Ed. note: Ashley is working on a book of his poker travels entitled Poker in 50 States (and 26 countries). He has agreed to publish a few of his chapters here first. This is the fifth in what will be a six-part series. Be sure to also check out his first, second, third, and fourth installments.
I just returned from a four-day trip to Dallas, Texas. What a great city. What a great place for poker!
I had gone to play poker in Texas before — a couple of times. The last I was there, eight years ago or so in 2015, I flew into Houston and played in the only legal poker room in the state — in distant Eagle Pass, on the Kickapoo reservation, at the Lucky Eagle Casino. It was a great trip, that included a couple of days there and then a private game in Austin.
What a different world today! In 2015, there was ONE(!) legal public poker room in Texas. Now, in 2023, there are 65 (and counting)!
There are five rooms in the Dallas-Fort Worth (DFW) area, four in and around Dallas and one near Fort Worth. I played in them all on this trip, as well as at The Lodge, the largest room in the state down near Austin, famous for being part-owned by celebrity poker players Doug Polk, Brad Owen, and Andrew Neeme, and for all of the super-wild and wooly games that are live streamed.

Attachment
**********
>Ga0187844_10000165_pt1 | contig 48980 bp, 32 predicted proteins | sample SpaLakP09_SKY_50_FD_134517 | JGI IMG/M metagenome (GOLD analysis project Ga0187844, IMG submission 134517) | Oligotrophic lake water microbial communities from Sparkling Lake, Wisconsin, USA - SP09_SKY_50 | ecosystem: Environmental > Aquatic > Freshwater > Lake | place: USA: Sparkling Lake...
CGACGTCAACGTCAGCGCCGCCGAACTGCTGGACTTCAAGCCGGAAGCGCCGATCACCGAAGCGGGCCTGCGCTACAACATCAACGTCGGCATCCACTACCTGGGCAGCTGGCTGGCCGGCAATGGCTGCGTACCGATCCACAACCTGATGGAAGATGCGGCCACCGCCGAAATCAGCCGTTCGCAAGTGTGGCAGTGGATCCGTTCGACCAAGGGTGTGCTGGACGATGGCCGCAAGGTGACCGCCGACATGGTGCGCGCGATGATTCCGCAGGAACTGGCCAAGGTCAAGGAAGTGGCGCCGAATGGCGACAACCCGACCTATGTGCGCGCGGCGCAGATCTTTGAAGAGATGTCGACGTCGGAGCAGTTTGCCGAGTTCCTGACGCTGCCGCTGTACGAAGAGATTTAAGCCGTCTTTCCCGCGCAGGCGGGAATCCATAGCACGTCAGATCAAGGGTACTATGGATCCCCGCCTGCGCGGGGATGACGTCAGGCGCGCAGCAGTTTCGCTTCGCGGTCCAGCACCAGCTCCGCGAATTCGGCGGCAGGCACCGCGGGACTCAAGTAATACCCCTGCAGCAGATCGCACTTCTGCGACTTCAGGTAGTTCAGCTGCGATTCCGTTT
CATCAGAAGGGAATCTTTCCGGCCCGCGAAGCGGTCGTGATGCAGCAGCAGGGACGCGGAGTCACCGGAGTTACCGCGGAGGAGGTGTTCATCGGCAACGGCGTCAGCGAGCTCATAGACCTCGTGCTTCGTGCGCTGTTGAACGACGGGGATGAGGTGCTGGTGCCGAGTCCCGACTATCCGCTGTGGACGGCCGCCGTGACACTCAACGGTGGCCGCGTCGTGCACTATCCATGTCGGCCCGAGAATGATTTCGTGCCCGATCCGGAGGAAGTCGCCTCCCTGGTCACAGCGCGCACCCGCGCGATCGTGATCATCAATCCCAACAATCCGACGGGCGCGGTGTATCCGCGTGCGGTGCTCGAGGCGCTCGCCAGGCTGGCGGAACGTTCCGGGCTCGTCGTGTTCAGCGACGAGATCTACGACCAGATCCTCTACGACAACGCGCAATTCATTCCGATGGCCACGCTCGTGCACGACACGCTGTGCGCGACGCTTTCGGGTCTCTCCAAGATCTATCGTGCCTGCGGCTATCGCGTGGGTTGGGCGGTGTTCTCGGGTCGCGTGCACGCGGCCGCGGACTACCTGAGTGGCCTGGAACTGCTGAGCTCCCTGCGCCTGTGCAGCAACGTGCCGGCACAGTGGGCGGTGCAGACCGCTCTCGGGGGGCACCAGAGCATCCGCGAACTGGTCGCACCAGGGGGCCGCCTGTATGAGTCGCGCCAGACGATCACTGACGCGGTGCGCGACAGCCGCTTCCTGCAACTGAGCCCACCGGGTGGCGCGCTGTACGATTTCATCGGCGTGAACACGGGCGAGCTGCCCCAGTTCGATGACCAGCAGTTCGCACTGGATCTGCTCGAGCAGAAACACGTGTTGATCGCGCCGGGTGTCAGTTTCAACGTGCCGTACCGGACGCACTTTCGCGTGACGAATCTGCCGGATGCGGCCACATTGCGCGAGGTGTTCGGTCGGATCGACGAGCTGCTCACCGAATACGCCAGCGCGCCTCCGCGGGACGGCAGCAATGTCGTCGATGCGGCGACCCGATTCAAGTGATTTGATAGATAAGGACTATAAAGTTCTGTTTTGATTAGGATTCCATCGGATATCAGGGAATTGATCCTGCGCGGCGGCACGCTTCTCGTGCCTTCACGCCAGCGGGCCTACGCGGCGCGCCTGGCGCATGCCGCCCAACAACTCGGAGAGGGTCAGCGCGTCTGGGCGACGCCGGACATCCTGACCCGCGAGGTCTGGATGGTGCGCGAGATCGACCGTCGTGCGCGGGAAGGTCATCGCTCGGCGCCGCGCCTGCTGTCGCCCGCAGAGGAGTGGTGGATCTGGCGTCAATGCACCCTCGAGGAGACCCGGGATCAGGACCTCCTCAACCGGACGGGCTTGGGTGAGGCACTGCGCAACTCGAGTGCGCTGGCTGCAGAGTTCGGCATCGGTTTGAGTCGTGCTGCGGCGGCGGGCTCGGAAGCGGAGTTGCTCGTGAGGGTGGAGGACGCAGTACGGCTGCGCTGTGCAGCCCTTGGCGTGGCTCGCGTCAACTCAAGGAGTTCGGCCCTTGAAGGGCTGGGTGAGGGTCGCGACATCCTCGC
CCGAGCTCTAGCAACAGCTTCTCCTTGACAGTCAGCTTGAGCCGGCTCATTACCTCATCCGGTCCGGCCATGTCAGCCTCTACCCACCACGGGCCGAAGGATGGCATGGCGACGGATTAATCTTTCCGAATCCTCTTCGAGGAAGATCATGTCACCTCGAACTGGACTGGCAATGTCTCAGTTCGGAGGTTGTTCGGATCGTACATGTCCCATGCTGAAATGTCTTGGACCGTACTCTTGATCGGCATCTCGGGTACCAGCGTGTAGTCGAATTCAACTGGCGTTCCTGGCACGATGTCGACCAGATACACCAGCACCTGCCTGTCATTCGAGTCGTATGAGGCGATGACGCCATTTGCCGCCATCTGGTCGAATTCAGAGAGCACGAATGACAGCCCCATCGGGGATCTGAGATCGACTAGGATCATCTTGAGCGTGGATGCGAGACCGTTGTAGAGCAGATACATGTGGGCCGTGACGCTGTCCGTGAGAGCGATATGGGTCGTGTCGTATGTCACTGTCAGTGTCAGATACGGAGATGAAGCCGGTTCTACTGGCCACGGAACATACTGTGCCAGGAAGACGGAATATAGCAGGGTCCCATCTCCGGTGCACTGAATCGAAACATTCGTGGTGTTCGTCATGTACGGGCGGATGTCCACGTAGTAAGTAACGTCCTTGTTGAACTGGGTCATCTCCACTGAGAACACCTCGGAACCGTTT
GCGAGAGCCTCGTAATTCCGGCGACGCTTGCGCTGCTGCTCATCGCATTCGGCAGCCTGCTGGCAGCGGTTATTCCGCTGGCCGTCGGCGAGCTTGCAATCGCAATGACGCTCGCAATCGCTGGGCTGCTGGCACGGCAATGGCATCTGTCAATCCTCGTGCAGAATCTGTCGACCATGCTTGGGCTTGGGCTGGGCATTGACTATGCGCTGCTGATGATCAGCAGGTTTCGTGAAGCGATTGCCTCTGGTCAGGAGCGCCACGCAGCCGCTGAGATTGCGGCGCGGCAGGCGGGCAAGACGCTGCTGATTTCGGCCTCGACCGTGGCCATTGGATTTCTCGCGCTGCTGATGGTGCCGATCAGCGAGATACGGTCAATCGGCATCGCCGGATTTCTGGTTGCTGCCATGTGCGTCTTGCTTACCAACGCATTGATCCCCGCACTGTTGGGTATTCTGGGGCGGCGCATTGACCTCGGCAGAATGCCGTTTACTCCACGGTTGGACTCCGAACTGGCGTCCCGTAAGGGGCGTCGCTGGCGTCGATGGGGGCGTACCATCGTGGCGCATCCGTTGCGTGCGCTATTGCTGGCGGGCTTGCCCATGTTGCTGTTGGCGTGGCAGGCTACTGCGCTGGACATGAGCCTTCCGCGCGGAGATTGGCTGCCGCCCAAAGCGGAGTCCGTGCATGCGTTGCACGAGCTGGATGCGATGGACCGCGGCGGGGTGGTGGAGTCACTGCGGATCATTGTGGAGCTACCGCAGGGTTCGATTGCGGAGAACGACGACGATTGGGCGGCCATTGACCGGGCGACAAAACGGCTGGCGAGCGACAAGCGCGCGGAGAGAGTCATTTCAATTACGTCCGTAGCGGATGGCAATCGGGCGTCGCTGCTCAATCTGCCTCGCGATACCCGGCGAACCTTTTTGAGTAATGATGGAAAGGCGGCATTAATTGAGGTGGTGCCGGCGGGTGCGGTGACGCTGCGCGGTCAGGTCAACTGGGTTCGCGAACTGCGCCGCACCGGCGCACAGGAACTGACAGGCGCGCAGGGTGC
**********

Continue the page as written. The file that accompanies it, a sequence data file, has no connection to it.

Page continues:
Of course, there was always poker in Texas — lots of it in Dallas, Houston, Austin, San Antonio, and probably every other city as well. It’s said to be the birthplace of Texas Hold’em. But up until recently all that poker was being played underground — in private homes, bars, restaurants, bowling alleys, and private clubs that were known only to those who played in them. But now it’s out in the open, with the state taking its cut. It’s the way it should be in every state – and every country!
Texas poker rooms fit through a loophole in the current Texas law that prohibits a gambling establishment but allows a social club that doesn’t take a direct interest in the gambling that may go on between and among members of the club. The creative Texan entrepreneurs who run poker games have set up “social clubs” – not poker rooms. Patrons, or rather “members”, must join the club if they want to play. And then they may play poker, with house dealers who don’t rake the game. Instead, members pay an hourly rate for every hour they play poker.
Membership usually costs $10 a day, $30 a month, or $300 a year in most places. I bought the cheapest membership available wherever I played, since I didn’t think I’d play more than once in any one room. If I lived in DFW however, I’d surely buy the monthly membership — as it would pay for itself with only three days of play per month.
If this sounds a bit convoluted, it’s because it is. Some of the poker room operators are attempting to clarify and simplify the status of legal poker businesses in Texas. Legislation has been introduced and is being pursued actively that would fully and clearly legalize poker rooms in the state. Until then, poker room operators will continue to run the risk of being shut down by local police and city councils. Stay tuned!
We want clarity pic.twitter.com/ZgnLwqA15z
— Texans For Hold’Em (@TexansForHoldem) April 4, 2023